Same problem with audio sensor
<p>Solution mentioned below. Read for user @mizark &gt; X-Pilot. This should help you</p>
<p>Cheap chinese sensors. I will try a preamp-ed version of the sensor, hopefully i'll have more values from serial. My current range is from 590 to 630. Lots of noise, not really reliable for music.</p>
<p>Found the one I used, might be better: https://goo.gl/14q2pB</p>
<p>Hello!</p><p>I committed a change to the code, so grab the new one. See the new macros that I defined? MIC_LOW and MIC_HIGH. Try to set low to the one you get from the analog read, when it is absolutely silent. High should be the highest value you can get out of it when you scream to it, or put on some really loud music right next to it - or something like that. Get back to me and tell me if that worked :)</p>
<p>How do I measure the analog read? A multimeter on the line? What pins do I measure between?</p>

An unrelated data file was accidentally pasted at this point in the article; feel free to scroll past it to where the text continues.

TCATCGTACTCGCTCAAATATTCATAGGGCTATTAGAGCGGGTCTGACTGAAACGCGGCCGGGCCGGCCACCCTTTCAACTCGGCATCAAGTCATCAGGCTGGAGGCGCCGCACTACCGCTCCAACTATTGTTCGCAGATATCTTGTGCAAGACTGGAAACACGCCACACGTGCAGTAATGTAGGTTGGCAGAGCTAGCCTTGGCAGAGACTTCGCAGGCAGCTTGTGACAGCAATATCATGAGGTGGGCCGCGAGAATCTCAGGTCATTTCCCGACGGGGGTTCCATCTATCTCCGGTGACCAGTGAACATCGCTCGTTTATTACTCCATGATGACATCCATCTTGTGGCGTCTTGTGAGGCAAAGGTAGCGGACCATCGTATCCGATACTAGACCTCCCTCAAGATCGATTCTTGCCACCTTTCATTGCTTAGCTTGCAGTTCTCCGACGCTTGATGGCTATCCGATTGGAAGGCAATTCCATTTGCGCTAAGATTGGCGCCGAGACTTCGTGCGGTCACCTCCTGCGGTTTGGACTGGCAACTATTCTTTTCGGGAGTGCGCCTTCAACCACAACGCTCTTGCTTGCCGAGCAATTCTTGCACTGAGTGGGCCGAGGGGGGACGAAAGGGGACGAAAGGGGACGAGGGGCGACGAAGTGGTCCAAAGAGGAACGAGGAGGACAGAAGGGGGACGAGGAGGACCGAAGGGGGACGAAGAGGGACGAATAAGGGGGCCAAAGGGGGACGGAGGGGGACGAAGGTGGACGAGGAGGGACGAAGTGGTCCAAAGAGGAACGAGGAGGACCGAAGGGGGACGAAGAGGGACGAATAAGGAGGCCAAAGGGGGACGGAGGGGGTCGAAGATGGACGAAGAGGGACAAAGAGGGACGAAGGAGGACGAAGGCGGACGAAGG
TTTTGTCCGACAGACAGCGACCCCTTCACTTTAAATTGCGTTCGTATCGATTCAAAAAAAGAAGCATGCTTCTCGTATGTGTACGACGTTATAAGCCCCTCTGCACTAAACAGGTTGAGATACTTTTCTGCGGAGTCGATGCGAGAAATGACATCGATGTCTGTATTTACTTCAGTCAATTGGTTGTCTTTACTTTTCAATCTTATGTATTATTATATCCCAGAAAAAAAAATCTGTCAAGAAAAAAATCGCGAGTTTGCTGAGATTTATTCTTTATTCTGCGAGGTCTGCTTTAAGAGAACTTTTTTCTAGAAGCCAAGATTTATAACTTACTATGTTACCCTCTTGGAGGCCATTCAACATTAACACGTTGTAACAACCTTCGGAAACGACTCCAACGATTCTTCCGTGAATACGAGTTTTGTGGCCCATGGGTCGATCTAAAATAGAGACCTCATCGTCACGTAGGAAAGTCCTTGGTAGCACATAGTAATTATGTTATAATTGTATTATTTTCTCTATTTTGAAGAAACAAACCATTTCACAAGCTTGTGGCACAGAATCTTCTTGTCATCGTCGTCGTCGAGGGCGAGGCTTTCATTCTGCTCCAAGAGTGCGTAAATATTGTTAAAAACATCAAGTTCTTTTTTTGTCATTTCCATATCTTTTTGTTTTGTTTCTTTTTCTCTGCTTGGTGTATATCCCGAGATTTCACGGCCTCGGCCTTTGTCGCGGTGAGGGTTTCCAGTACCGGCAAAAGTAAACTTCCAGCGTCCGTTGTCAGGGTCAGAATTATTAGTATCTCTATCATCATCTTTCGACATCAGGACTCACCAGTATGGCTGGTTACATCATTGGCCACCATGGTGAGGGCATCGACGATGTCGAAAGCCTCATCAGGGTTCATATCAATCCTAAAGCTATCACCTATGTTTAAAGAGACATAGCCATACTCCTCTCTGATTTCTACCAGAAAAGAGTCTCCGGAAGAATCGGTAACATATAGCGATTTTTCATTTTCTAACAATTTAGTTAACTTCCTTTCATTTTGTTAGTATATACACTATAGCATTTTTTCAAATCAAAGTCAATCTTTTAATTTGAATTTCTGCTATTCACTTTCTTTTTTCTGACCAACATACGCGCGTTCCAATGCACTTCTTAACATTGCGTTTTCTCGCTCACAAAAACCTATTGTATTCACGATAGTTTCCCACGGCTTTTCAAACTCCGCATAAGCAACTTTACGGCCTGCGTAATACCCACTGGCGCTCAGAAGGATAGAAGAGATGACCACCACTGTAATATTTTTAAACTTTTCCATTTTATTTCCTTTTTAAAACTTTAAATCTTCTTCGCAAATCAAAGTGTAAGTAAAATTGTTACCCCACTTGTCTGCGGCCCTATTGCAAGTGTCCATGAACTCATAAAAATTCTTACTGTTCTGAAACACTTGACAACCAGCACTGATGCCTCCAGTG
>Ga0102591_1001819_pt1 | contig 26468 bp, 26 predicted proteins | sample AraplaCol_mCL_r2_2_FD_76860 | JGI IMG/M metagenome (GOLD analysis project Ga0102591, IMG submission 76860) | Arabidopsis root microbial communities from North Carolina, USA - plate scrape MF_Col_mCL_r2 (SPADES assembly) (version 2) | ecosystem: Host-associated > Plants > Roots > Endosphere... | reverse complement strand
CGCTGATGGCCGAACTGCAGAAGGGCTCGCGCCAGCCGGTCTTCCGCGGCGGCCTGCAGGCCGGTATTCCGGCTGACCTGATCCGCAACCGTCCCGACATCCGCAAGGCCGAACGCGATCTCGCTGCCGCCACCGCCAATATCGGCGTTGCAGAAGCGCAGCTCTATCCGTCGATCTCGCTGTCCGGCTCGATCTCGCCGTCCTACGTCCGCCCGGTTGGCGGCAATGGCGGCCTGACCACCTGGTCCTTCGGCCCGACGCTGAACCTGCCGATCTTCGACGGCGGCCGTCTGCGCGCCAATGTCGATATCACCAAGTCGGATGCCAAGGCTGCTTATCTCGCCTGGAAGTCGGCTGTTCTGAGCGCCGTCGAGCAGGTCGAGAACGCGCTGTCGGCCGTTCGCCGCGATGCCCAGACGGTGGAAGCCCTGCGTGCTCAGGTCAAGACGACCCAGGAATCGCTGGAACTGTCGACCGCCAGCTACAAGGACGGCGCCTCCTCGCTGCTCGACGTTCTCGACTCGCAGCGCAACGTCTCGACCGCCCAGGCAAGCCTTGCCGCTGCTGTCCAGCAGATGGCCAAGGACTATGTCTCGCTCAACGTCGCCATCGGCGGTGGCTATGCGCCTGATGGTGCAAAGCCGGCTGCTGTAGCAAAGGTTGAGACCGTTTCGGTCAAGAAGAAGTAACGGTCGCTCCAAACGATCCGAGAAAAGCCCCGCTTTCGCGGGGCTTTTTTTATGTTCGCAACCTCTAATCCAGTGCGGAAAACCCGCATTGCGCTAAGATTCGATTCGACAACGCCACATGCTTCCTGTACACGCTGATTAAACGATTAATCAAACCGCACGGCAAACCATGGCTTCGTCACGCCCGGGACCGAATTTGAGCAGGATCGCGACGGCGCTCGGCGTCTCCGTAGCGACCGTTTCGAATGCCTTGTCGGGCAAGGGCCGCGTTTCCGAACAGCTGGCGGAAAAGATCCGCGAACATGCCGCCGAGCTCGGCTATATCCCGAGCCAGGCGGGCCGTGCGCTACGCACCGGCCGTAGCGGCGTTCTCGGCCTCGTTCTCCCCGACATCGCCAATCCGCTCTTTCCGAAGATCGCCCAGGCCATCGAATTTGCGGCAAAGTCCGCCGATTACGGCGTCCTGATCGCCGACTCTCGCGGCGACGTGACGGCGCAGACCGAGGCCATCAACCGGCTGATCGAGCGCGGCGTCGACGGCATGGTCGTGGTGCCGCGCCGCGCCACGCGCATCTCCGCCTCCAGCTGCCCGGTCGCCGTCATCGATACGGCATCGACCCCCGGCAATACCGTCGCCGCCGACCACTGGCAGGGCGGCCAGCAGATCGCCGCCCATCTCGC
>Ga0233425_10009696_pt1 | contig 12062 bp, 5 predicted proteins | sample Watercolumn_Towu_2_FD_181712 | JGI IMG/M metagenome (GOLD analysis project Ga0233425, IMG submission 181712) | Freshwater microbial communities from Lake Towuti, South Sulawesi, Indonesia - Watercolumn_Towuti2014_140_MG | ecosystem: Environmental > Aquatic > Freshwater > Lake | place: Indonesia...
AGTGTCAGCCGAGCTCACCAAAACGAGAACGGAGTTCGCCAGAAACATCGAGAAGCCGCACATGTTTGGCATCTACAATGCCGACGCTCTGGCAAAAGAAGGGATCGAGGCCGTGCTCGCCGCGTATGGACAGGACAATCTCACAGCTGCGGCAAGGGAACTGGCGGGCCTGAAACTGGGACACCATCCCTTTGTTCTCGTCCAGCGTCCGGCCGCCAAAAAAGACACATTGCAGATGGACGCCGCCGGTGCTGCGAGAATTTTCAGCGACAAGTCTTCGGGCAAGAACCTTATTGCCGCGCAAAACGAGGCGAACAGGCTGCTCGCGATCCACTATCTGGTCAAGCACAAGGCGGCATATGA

<p>Hello Dragon 940C,</p><p>A multimeter won't work. Since the changes are very rapid, your multimeter will likely fail to get the correct values (since most multimeters have a delay in response to fast voltage changes).</p><p>For my initial development I used my DSO 203 pocket oscilloscope - this was purely done to check if the sensor was working without uploading the code. I recommend you get one (yes they are quite expensive, but in the long run you'll be able to debug a lot more electronics components and see binary data being sent as square waves. </p><p>Here's a link to my oscilloscope:</p><p><a href="http://www.ebay.com/itm/ARM-DSO203-Nano-V2-Quad-Pocket-Digital-Oscillo-scope-with-Aluminum-Black-Case-/200677575422?hash=item2eb950cafe:g:2qAAAOxyKsZRuBAP" rel="nofollow">http://www.ebay.com/itm/ARM-DSO203-Nano-V2-Quad-Po...</a> </p><p>I know it's expensive. Alternatively, you can build one yourself :)</p><p><a href="https://www.amazon.com/JYE-DSO-138-Open-Source/dp/B00WAQGGZA/ref=sr_1_2?ie=UTF8&qid=1489572304&sr=8-2&keywords=oscilloscope+kit" rel="nofollow">https://www.amazon.com/JYE-DSO-138-Open-Source/dp/...</a></p><p>Now, if you want just to get the values out of your sensor, you don't need all that. All you need is an extra line of code. To the existing code, locate this part:</p><p>void visualize_music() {</p><p> int sensor_value, mapped, avg, longavg;</p><p> //Actual sensor value</p><p> sensor_value = analogRead(ANALOG_READ);</p><p>Add this line after the sensor_value: </p><p> Serial.println(sensor_value, DEC);</p><p>After you've done that, upload the code to the board. Once everything is ok, in your Arduino IDE, go to Tools menu -&gt; Serial Monitor / Serial Plotter. Serial monitor will open a window where you will be able to see the 10bit values from your sensor. Values will be in the range from (0 to 1023). Now depending on your sensor, you may have to adjust it using the potentiometer (yellow screw) using a small flathead screwdriver. Adjust until you get a decent result. </p><p>Hope this helps :)<br><br></p>